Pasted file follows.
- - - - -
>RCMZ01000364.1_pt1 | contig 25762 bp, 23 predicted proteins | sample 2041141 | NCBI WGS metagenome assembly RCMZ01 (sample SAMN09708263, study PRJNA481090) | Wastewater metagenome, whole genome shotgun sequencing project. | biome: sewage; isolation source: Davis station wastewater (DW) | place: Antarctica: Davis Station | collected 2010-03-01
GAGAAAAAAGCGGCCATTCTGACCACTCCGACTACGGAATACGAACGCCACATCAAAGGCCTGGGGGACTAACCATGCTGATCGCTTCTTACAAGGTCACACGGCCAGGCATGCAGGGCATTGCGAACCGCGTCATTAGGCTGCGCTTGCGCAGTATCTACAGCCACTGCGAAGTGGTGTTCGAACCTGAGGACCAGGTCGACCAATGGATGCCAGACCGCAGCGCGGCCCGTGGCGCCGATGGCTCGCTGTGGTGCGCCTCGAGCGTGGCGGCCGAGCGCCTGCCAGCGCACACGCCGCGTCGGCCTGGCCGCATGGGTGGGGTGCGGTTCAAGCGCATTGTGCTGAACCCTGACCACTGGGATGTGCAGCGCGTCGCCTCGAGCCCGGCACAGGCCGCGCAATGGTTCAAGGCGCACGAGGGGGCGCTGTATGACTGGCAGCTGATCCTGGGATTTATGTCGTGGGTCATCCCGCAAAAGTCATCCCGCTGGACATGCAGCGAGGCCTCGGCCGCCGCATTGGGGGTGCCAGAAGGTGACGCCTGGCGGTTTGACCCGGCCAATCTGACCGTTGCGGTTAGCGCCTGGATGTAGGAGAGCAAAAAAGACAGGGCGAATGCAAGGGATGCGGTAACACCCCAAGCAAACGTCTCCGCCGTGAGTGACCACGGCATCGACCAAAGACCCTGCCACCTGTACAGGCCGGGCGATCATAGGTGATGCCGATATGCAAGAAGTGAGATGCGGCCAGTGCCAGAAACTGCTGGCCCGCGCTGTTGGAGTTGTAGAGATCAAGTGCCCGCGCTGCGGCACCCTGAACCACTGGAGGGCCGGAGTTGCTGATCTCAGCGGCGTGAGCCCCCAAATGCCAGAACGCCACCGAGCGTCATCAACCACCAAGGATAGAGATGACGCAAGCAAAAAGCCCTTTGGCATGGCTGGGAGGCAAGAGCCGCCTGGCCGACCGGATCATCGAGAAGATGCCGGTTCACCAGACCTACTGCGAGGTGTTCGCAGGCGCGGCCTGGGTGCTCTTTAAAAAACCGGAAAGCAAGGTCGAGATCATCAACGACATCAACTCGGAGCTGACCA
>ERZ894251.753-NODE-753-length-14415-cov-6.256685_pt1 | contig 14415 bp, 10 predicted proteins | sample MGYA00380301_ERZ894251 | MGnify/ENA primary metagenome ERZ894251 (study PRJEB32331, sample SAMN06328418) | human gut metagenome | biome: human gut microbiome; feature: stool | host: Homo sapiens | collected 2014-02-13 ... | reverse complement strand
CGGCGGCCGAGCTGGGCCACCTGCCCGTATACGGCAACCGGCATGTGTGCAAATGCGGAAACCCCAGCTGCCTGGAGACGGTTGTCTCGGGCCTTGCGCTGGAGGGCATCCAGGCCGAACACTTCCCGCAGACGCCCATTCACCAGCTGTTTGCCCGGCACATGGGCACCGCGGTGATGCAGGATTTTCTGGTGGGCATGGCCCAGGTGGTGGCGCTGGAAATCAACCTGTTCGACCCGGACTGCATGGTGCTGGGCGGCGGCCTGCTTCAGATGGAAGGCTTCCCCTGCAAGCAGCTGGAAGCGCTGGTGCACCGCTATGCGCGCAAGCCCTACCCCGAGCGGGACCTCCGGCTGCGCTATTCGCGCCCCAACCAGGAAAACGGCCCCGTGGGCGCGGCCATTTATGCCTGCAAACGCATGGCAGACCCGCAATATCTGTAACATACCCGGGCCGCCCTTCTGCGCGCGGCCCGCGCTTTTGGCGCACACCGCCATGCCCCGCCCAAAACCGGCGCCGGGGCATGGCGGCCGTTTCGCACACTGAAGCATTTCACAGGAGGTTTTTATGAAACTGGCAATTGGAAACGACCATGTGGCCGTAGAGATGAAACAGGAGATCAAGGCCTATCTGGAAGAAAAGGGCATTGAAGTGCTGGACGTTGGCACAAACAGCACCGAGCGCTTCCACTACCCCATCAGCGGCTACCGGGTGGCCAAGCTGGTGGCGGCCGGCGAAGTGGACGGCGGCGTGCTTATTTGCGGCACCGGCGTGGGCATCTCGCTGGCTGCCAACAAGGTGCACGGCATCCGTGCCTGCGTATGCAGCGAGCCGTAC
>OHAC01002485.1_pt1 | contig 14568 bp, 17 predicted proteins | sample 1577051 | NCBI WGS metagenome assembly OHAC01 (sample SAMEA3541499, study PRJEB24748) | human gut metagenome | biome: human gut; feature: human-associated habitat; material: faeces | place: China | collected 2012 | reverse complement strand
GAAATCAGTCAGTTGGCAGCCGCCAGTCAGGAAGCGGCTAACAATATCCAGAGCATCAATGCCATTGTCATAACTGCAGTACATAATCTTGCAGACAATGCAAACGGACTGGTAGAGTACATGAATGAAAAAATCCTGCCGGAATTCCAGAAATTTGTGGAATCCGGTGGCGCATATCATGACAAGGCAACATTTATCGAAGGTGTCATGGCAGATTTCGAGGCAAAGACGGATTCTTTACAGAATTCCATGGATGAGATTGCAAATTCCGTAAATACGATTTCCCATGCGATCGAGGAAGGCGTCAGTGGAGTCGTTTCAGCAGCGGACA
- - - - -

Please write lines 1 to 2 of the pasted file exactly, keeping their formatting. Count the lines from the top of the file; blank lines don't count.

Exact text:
>RCMZ01000364.1_pt1 | contig 25762 bp, 23 predicted proteins | sample 2041141 | NCBI WGS metagenome assembly RCMZ01 (sample SAMN09708263, study PRJNA481090) | Wastewater metagenome, whole genome shotgun sequencing project. | biome: sewage; isolation source: Davis station wastewater (DW) | place: Antarctica: Davis Station | collected 2010-03-01
GAGAAAAAAGCGGCCATTCTGACCACTCCGACTACGGAATACGAACGCCACATCAAAGGCCTGGGGGACTAACCATGCTGATCGCTTCTTACAAGGTCACACGGCCAGGCATGCAGGGCATTGCGAACCGCGTCATTAGGCTGCGCTTGCGCAGTATCTACAGCCACTGCGAAGTGGTGTTCGAACCTGAGGACCAGGTCGACCAATGGATGCCAGACCGCAGCGCGGCCCGTGGCGCCGATGGCTCGCTGTGGTGCGCCTCGAGCGTGGCGGCCGAGCGCCTGCCAGCGCACACGCCGCGTCGGCCTGGCCGCATGGGTGGGGTGCGGTTCAAGCGCATTGTGCTGAACCCTGACCACTGGGATGTGCAGCGCGTCGCCTCGAGCCCGGCACAGGCCGCGCAATGGTTCAAGGCGCACGAGGGGGCGCTGTATGACTGGCAGCTGATCCTGGGATTTATGTCGTGGGTCATCCCGCAAAAGTCATCCCGCTGGACATGCAGCGAGGCCTCGGCCGCCGCATTGGGGGTGCCAGAAGGTGACGCCTGGCGGTTTGACCCGGCCAATCTGACCGTTGCGGTTAGCGCCTGGATGTAGGAGAGCAAAAAAGACAGGGCGAATGCAAGGGATGCGGTAACACCCCAAGCAAACGTCTCCGCCGTGAGTGACCACGGCATCGACCAAAGACCCTGCCACCTGTACAGGCCGGGCGATCATAGGTGATGCCGATATGCAAGAAGTGAGATGCGGCCAGTGCCAGAAACTGCTGGCCCGCGCTGTTGGAGTTGTAGAGATCAAGTGCCCGCGCTGCGGCACCCTGAACCACTGGAGGGCCGGAGTTGCTGATCTCAGCGGCGTGAGCCCCCAAATGCCAGAACGCCACCGAGCGTCATCAACCACCAAGGATAGAGATGACGCAAGCAAAAAGCCCTTTGGCATGGCTGGGAGGCAAGAGCCGCCTGGCCGACCGGATCATCGAGAAGATGCCGGTTCACCAGACCTACTGCGAGGTGTTCGCAGGCGCGGCCTGGGTGCTCTTTAAAAAACCGGAAAGCAAGGTCGAGATCATCAACGACATCAACTCGGAGCTGACCA